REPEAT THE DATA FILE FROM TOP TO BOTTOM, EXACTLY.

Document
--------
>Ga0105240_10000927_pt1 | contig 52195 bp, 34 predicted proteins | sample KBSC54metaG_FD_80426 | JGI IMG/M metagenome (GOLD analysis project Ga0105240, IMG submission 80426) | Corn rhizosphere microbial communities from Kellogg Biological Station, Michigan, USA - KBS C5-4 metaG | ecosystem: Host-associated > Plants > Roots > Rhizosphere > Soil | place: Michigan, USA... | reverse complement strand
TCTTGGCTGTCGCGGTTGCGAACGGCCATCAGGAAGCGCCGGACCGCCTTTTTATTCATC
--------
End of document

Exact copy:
>Ga0105240_10000927_pt1 | contig 52195 bp, 34 predicted proteins | sample KBSC54metaG_FD_80426 | JGI IMG/M metagenome (GOLD analysis project Ga0105240, IMG submission 80426) | Corn rhizosphere microbial communities from Kellogg Biological Station, Michigan, USA - KBS C5-4 metaG | ecosystem: Host-associated > Plants > Roots > Rhizosphere > Soil | place: Michigan, USA... | reverse complement strand
TCTTGGCTGTCGCGGTTGCGAACGGCCATCAGGAAGCGCCGGACCGCCTTTTTATTCATC